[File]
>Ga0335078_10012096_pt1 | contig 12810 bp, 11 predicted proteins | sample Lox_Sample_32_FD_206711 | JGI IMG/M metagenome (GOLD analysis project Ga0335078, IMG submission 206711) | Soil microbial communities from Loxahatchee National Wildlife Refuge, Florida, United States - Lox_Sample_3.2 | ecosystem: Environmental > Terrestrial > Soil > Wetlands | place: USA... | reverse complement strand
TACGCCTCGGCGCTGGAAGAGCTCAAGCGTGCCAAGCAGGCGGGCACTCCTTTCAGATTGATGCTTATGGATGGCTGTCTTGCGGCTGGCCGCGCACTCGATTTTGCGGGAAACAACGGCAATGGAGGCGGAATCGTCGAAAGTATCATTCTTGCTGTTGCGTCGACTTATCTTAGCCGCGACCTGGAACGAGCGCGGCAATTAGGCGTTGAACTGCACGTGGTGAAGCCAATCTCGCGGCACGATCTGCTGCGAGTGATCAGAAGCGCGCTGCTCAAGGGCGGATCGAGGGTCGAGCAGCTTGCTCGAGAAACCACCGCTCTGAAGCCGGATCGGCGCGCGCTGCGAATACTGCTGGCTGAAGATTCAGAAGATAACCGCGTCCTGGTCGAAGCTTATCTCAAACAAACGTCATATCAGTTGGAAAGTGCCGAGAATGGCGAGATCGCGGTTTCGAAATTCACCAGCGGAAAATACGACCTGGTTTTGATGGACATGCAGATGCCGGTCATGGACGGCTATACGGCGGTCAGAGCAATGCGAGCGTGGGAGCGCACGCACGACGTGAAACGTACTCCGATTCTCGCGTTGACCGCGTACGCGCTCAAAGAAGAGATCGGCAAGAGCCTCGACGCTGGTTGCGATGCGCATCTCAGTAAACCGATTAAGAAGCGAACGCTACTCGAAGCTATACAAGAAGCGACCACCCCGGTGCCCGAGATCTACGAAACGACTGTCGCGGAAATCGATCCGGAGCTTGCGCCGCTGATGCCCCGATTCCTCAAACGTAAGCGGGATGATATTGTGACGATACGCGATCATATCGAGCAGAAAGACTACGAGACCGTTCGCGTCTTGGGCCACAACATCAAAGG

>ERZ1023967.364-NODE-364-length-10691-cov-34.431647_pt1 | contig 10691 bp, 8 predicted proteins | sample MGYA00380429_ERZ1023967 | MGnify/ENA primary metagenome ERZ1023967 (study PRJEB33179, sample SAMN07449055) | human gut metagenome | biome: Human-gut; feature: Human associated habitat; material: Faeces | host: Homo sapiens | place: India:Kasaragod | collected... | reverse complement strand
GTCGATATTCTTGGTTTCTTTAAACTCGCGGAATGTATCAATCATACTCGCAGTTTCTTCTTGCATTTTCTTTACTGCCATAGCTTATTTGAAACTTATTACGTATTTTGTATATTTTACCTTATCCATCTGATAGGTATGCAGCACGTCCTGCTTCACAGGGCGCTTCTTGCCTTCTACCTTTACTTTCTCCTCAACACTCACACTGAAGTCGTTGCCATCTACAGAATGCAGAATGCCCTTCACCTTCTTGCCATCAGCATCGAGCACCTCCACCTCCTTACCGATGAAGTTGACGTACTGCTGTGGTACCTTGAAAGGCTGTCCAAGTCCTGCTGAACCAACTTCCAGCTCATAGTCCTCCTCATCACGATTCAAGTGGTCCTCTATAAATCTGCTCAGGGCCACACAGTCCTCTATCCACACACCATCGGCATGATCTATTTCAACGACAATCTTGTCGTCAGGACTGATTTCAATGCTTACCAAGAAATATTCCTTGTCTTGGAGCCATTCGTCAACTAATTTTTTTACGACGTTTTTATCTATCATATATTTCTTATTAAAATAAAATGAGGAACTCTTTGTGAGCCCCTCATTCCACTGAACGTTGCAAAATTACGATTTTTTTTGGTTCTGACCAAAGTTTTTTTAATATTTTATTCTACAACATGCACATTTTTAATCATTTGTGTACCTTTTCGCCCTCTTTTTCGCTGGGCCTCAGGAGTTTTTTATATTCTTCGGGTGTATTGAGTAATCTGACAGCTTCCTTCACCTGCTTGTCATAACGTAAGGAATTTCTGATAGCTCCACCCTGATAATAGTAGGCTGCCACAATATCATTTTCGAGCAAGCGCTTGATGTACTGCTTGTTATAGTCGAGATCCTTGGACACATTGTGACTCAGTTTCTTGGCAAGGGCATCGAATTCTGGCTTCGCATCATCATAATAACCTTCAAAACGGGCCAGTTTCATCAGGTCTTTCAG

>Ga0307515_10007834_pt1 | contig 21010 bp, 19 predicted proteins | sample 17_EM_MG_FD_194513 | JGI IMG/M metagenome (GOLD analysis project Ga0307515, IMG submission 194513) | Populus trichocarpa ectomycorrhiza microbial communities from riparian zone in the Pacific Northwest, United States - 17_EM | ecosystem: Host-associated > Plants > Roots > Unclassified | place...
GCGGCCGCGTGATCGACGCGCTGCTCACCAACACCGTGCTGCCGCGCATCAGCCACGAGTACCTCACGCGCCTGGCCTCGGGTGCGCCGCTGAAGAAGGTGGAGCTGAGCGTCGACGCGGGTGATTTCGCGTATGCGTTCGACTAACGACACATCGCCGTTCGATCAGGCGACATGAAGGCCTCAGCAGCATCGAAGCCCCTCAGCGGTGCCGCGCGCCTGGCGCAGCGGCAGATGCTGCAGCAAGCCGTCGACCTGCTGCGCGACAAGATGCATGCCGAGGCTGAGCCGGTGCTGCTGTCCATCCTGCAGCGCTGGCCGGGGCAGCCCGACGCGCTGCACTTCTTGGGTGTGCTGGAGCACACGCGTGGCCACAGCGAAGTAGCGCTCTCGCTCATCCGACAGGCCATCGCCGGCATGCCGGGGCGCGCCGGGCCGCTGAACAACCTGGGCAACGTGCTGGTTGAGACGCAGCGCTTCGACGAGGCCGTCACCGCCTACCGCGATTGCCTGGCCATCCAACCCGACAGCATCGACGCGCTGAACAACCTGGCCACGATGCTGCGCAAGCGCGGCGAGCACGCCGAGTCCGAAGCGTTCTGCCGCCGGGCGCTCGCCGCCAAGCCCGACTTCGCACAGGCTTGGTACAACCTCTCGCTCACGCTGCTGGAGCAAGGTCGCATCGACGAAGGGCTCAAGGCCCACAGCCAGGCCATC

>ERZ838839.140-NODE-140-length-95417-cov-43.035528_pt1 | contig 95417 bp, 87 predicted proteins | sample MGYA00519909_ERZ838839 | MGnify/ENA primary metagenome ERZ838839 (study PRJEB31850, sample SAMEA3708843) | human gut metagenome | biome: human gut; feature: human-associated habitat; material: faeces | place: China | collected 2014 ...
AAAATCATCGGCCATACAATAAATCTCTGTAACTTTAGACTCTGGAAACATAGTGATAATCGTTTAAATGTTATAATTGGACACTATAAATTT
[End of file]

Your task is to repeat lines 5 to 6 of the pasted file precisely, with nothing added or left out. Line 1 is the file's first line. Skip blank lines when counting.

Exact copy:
>Ga0307515_10007834_pt1 | contig 21010 bp, 19 predicted proteins | sample 17_EM_MG_FD_194513 | JGI IMG/M metagenome (GOLD analysis project Ga0307515, IMG submission 194513) | Populus trichocarpa ectomycorrhiza microbial communities from riparian zone in the Pacific Northwest, United States - 17_EM | ecosystem: Host-associated > Plants > Roots > Unclassified | place...
GCGGCCGCGTGATCGACGCGCTGCTCACCAACACCGTGCTGCCGCGCATCAGCCACGAGTACCTCACGCGCCTGGCCTCGGGTGCGCCGCTGAAGAAGGTGGAGCTGAGCGTCGACGCGGGTGATTTCGCGTATGCGTTCGACTAACGACACATCGCCGTTCGATCAGGCGACATGAAGGCCTCAGCAGCATCGAAGCCCCTCAGCGGTGCCGCGCGCCTGGCGCAGCGGCAGATGCTGCAGCAAGCCGTCGACCTGCTGCGCGACAAGATGCATGCCGAGGCTGAGCCGGTGCTGCTGTCCATCCTGCAGCGCTGGCCGGGGCAGCCCGACGCGCTGCACTTCTTGGGTGTGCTGGAGCACACGCGTGGCCACAGCGAAGTAGCGCTCTCGCTCATCCGACAGGCCATCGCCGGCATGCCGGGGCGCGCCGGGCCGCTGAACAACCTGGGCAACGTGCTGGTTGAGACGCAGCGCTTCGACGAGGCCGTCACCGCCTACCGCGATTGCCTGGCCATCCAACCCGACAGCATCGACGCGCTGAACAACCTGGCCACGATGCTGCGCAAGCGCGGCGAGCACGCCGAGTCCGAAGCGTTCTGCCGCCGGGCGCTCGCCGCCAAGCCCGACTTCGCACAGGCTTGGTACAACCTCTCGCTCACGCTGCTGGAGCAAGGTCGCATCGACGAAGGGCTCAAGGCCCACAGCCAGGCCATC